Table 9.2

Vulnerability probability by gender

Gender

15–24 years

25–54 years

55–65 years

Female

0.9009

0.7898

0.8452828

Male

0.8496

0.6543

0.772681

Source: Extracted from the multiple logistic regression in Table 9.6 in the Appendix

The observed higher vulnerability probability for women in the labor market can be explained in terms of structural factors that are not favorable to women and, therefore, hamper their effective participation in decent wage employment. For example, according to GLSS 6, Ghanaian women are less likely to attend schools, relative to their male counterparts (Ghana Statistical Service, 2014). From the survey data, about 36% of females that are actively engaged in the labor force never attended school, compared to 22% of males. Another reason for the high vulnerability of females in the labor market in Ghana is the fact that women tend to face greater constraints in owning productive resources or accessing capital to expand their businesses and are therefore limited in economic and entrepreneurial opportunities (World Bank, 2016).

Location

Location has a significant influence on the probability of being in vulnerable employment in Ghana. The result in Table 9.3 indicates that vulnerability likelihood is higher for youths in rural areas compared to those in urban areas, although the difference is marginal. Focusing on regional variation in vulnerability, we found that youths in Greater Accra have the least probability of being engaged in vulnerable employment (with about 77% probability) while those in the Northern and Upper East region are the most vulnerable (with probability of about 91% and 92%, respectively).
Table 9.3

Vulnerability probability by location

Residence

15–24 years

25–54 years

55–65 years

Rural residence

0.8842

0.7553

0.8296

Urban residence

0.8718

0.7050

0.7864

Region

   

Western

0.863

0.6755

0.7933

Central

0.8357

0.7418

0.8285

Greater Accra

0.777

0.652

0.7558

Volta

0.900

0.769

0.8538

Eastern

0.870

0.7420

0.8099

Ashanti

0.869

0.7304

0.808

Brong-Ahafo

0.898

0.751

0.823

Northern

0.917

0.794

0.862

Upper East

0.923

0.752

0.822

Source: Extracted from the multiple logistic regression in Table 9.6

Greater Accra is the administrative seat of Ghana and the most urbanized region in the country, with about 87.4% of its inhabitants living in urban centers (Songsore, 2009). The region has a high level of commercial and governmental activities as well as some reasonable degree of industrial ventures. Therefore, workers in Greater Accra are more likely to engage in wage employment than other regions in Ghana—an explanation for the relatively low probability of employment vulnerability in the region.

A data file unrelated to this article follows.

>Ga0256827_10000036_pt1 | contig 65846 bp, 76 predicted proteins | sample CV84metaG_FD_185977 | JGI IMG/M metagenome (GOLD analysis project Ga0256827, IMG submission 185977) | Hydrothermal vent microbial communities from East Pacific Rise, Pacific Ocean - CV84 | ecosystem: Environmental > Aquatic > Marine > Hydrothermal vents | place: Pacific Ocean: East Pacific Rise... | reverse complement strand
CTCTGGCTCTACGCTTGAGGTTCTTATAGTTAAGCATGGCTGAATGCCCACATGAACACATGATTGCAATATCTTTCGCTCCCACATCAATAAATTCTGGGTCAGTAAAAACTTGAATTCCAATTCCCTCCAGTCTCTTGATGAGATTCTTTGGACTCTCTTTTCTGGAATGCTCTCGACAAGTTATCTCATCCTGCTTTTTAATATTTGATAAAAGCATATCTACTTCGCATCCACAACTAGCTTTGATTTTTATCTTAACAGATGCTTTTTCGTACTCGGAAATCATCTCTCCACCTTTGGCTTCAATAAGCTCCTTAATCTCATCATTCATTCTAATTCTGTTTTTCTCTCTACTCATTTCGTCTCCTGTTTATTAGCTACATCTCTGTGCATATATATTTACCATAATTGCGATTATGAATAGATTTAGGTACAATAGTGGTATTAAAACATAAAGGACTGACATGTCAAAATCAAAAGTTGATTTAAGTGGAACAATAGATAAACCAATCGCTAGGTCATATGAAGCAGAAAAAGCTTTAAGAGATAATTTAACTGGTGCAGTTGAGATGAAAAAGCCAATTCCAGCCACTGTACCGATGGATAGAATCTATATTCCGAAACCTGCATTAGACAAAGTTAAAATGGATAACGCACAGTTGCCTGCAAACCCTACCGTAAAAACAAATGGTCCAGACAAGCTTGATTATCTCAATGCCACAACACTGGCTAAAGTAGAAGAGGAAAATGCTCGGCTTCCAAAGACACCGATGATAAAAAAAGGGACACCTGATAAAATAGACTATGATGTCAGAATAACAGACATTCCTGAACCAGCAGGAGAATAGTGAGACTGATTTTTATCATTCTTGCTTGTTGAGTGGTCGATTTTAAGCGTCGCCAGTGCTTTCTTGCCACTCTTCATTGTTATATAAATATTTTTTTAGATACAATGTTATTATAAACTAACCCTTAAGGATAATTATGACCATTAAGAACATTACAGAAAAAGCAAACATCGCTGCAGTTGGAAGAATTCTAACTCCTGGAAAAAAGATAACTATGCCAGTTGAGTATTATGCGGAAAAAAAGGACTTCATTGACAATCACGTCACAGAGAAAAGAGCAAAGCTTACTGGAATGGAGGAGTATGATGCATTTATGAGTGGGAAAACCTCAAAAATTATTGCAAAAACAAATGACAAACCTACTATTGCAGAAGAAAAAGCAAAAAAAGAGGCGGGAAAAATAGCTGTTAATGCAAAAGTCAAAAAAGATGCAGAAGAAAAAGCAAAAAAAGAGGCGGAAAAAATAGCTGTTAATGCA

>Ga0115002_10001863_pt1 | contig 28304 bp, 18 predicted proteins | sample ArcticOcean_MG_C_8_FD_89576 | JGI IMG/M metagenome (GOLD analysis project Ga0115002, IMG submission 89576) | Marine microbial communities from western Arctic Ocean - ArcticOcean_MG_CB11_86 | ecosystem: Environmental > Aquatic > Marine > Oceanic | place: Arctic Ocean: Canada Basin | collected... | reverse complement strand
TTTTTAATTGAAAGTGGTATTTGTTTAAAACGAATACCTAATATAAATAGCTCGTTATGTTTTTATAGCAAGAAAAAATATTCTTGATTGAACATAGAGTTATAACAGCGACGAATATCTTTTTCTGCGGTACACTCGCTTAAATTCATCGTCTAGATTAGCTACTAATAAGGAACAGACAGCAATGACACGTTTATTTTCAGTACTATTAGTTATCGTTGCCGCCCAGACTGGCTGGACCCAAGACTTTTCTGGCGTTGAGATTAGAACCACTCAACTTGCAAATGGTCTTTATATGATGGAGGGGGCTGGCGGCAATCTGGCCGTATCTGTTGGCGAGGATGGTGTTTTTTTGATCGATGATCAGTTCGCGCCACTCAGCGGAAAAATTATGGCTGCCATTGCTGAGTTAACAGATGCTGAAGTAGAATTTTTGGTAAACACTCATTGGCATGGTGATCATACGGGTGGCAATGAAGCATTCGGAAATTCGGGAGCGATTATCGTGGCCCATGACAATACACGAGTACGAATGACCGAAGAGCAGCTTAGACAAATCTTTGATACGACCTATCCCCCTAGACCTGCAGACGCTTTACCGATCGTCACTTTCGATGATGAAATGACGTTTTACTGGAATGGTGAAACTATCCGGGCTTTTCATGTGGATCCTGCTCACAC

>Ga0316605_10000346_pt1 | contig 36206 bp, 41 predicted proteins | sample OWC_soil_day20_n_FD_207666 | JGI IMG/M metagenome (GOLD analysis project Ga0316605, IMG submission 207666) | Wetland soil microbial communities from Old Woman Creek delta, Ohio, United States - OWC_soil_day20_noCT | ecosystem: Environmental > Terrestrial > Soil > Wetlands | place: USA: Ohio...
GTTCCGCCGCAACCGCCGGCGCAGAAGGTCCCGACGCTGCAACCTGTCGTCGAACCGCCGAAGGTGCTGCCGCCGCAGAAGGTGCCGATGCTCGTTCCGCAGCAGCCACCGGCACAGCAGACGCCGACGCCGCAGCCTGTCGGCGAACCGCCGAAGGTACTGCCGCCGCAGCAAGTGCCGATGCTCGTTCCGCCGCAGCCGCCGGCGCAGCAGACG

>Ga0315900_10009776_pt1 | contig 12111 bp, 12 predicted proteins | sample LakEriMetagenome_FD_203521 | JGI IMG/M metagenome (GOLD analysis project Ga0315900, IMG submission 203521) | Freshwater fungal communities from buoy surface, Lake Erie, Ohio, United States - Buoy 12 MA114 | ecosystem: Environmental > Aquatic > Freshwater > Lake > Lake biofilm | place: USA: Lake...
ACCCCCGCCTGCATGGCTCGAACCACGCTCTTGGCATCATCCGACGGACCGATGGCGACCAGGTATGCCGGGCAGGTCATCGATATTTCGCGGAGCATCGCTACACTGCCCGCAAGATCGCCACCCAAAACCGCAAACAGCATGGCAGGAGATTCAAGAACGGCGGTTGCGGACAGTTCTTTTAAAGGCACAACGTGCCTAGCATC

On the other hand, the Northern region, although the largest in terms of landmass, has a drier climate with 73% of its economically active population involved in agriculture (Ghana Statistical Service, 2013). Also, the Upper East region is the least urbanized part of Ghana. The region’s economy is based on agriculture—primarily cattle rearing and planting of cereals such as rice, millet, and sorghum (Government of Ghana, Department of Children and United Nations International Children’s Emergency Fund [UNICEF], n.d.). Generally, workers in the region are mostly peasant farmers and are vulnerable to adverse weather and other climate-induced shocks. This may explain the higher probability of employment vulnerability in the region.

Furthermore, youths are the most vulnerable group across regions in Ghana, and this is true for both industrial and agrarian regions. Again, we found a U-shape relation between vulnerability and age cohort, such that vulnerability reduces after transition from youth to middle age but increases thereafter. Again, this illustrates that in a business-as-usual scenario, vulnerable youths in Ghanaian society will simply transition to vulnerable adults. Therefore, there is likely to be low intergeneration mobility in economic opportunities and performance, thereby creating a vicious cycle perpetuating vulnerability from parents to their offspring. In essence, there is an urgent need to address the development challenges facing the rural and agrarian areas in Ghana.

Education

The analysis of vulnerability across levels of education attainment shows that Ghanaian workers with primary education have the most vulnerable employment, while those with university education record the least vulnerability (see Table 9.4). For the entire labor market, workers with university education are also the least likely to be in vulnerable employment—75% for youths, 58% for middle age, and 63% for the older cohort.
Table 9.4

Vulnerability probability by education

Educational attainment

15–24 years

25–54 years

55–65 years

No formal education

0.8730

0.7618

0.8425

Primary education

0.9012

0.7377

0.8154

Secondary education

0.8386

0.6993

0.7336

Technical education

0.7667

0.6476

0.7293

Tertiary education

0.7510

0.5865

0.6328

Formal adult education

0.9076

0.7546

0.8541

Source: Extracted from the multiple logistic regression in Table 9.6

Another noteworthy finding is the lower vulnerability probability recorded by youths with no education compared to those with primary and adult education. This could be explained by a lack of integration between lower-level education and the labor market in Ghana. For example, Ghana’s Ministry of Employment and Labor Relations noted that the high level of youth unemployment in the country is partly due to the introduction of the Junior and Senior High School (JHS and SHS) systems without adequate planning for integrating them into trade/vocation and job placement (Baffour-Awuah, 2013). Specialized technical and vocational training for young people in Ghana, therefore, represent a viable option to reduce vulnerability and further systematically integrate the skillset acquired from schooling and labor market skill requirements.